Paper Butterfly Flash Fiction is now open to submissions!



Flash fiction stories only.  Word count: 1,000 or less.

English language only.

Original work only.

Genre: science fiction, fantasy, horror, romance, humour, western, mystery, literary…and any variation or combination thereof.  If in doubt, send it along – you never know.

Multiple submissions:  feel free to send as many submissions as you wish to during the reading period.  Please send each submission in separate emails.

Simultaneous submissions: all good. If your story is selected for publication elsewhere, please contact me right away to withdraw it from my consideration.


Word count over the limit.

Poetry, non-fiction, essays, children’s stories, anything other than flash fiction.

Erotica, excessive gore, abuse, or ‘isms such as racism, sexism, etc..

Overly saucy language.  I don’t mind swear words, I just would prefer to keep the content on the site closer to the PG side of things.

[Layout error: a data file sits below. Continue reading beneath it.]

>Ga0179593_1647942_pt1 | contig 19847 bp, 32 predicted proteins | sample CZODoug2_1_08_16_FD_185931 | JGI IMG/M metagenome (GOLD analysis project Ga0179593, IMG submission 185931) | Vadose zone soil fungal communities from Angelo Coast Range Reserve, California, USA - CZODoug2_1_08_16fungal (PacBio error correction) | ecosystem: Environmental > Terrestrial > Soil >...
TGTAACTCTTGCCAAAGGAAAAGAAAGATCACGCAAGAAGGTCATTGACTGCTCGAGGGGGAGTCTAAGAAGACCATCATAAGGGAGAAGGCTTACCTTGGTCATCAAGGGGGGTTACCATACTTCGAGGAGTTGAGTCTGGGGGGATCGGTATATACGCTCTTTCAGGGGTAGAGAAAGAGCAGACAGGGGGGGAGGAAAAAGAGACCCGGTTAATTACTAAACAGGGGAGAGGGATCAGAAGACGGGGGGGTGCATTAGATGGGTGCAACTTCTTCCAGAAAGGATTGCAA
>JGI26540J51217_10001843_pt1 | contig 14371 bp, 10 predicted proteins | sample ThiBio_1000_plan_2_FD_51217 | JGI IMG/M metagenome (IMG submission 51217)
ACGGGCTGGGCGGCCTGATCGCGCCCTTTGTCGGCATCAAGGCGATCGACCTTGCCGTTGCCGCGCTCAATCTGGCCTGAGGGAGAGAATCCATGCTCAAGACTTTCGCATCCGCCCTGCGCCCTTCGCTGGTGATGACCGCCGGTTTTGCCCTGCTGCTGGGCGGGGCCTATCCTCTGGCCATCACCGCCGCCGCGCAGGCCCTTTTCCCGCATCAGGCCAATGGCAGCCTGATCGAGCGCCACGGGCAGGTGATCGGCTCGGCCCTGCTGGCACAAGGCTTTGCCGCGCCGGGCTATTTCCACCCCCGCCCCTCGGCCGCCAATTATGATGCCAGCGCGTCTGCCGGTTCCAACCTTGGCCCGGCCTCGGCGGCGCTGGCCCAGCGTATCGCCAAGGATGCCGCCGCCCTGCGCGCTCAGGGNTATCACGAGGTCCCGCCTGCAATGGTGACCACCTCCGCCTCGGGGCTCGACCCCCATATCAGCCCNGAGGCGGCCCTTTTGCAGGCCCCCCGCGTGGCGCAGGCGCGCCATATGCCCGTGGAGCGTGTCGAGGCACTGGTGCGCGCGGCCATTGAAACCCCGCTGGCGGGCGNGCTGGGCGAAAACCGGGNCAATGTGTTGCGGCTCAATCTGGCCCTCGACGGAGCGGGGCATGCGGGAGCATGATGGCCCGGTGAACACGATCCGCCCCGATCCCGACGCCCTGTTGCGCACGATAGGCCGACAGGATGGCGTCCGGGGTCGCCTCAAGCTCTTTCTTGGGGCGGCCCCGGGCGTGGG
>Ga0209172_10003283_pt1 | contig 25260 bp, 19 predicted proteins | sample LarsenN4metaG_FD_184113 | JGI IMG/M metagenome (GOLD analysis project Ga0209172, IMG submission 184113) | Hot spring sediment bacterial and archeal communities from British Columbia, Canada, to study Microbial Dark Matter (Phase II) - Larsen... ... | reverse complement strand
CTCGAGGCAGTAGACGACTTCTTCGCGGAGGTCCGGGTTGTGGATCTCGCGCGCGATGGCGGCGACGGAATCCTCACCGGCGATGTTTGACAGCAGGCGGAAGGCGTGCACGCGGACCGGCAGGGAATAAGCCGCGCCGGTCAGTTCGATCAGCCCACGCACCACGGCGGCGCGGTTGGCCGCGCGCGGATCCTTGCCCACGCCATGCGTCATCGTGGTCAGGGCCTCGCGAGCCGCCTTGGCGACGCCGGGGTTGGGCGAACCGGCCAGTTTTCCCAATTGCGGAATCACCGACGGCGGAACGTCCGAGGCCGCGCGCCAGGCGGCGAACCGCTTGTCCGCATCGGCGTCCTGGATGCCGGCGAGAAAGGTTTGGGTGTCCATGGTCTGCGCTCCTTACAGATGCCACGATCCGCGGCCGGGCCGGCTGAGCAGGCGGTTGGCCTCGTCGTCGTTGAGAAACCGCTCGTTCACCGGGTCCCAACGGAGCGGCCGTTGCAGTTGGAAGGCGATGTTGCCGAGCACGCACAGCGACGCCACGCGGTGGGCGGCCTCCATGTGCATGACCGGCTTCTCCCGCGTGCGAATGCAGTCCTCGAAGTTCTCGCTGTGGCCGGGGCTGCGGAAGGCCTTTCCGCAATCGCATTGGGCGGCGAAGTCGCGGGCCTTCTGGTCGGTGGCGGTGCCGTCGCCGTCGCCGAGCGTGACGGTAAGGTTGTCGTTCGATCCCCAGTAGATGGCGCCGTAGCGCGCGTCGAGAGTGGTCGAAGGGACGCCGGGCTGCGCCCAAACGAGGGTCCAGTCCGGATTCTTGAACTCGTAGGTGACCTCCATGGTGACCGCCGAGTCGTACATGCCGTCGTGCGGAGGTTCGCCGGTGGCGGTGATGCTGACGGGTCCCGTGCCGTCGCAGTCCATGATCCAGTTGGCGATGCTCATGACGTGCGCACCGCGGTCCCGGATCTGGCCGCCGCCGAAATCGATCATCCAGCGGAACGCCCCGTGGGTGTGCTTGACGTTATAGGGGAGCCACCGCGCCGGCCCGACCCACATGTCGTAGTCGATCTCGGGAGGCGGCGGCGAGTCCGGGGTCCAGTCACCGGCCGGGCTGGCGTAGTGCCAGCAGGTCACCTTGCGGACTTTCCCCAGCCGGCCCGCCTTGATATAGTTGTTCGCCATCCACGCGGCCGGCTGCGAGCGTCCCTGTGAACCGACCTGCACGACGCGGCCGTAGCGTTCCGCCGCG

Stories sent outside of the reading period.


Queries. They’re not necessary.  Send me your work if you think there’s a chance I might like it.  Please don’t ask me about your submission after you’ve sent it. I will get back to you by December 15, 2020.  


I’m not picky about fonts or font sizes or margins or paragraph indentations or anything of the sort.  I will format your work to fit the site if it is accepted for publication.  If your story has an experimental form and I accept it, we’ll work together to ensure it is posted properly.

Cover letters are not required.

Your contact information (name, email address) MUST be included somewhere in your submission.

Please watch your spelling and grammar – if your story is littered with errors, I am likely to give it less of a chance.  Don’t worry about American/Canadian/British spelling; I’ll sort it all out.

Submissions may be an attachment (.rtf, .docx., .doc) or pasted into the body of your email – it’s up to you.

If edits are required, I will make them and send you the proof for confirmation before publication on the website.

If your work is accepted, I will ask for a short bio.  This will be an opportunity to add a link to your author’s website or blog.